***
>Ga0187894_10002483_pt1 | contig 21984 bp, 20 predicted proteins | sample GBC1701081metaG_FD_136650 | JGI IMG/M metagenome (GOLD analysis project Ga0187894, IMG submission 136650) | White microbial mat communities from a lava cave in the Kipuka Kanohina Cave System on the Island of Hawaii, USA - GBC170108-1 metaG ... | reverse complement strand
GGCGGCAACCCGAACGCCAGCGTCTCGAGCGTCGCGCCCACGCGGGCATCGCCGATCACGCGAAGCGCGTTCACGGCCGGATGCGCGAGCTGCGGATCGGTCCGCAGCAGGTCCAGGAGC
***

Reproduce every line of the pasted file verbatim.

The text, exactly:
>Ga0187894_10002483_pt1 | contig 21984 bp, 20 predicted proteins | sample GBC1701081metaG_FD_136650 | JGI IMG/M metagenome (GOLD analysis project Ga0187894, IMG submission 136650) | White microbial mat communities from a lava cave in the Kipuka Kanohina Cave System on the Island of Hawaii, USA - GBC170108-1 metaG ... | reverse complement strand
GGCGGCAACCCGAACGCCAGCGTCTCGAGCGTCGCGCCCACGCGGGCATCGCCGATCACGCGAAGCGCGTTCACGGCCGGATGCGCGAGCTGCGGATCGGTCCGCAGCAGGTCCAGGAGC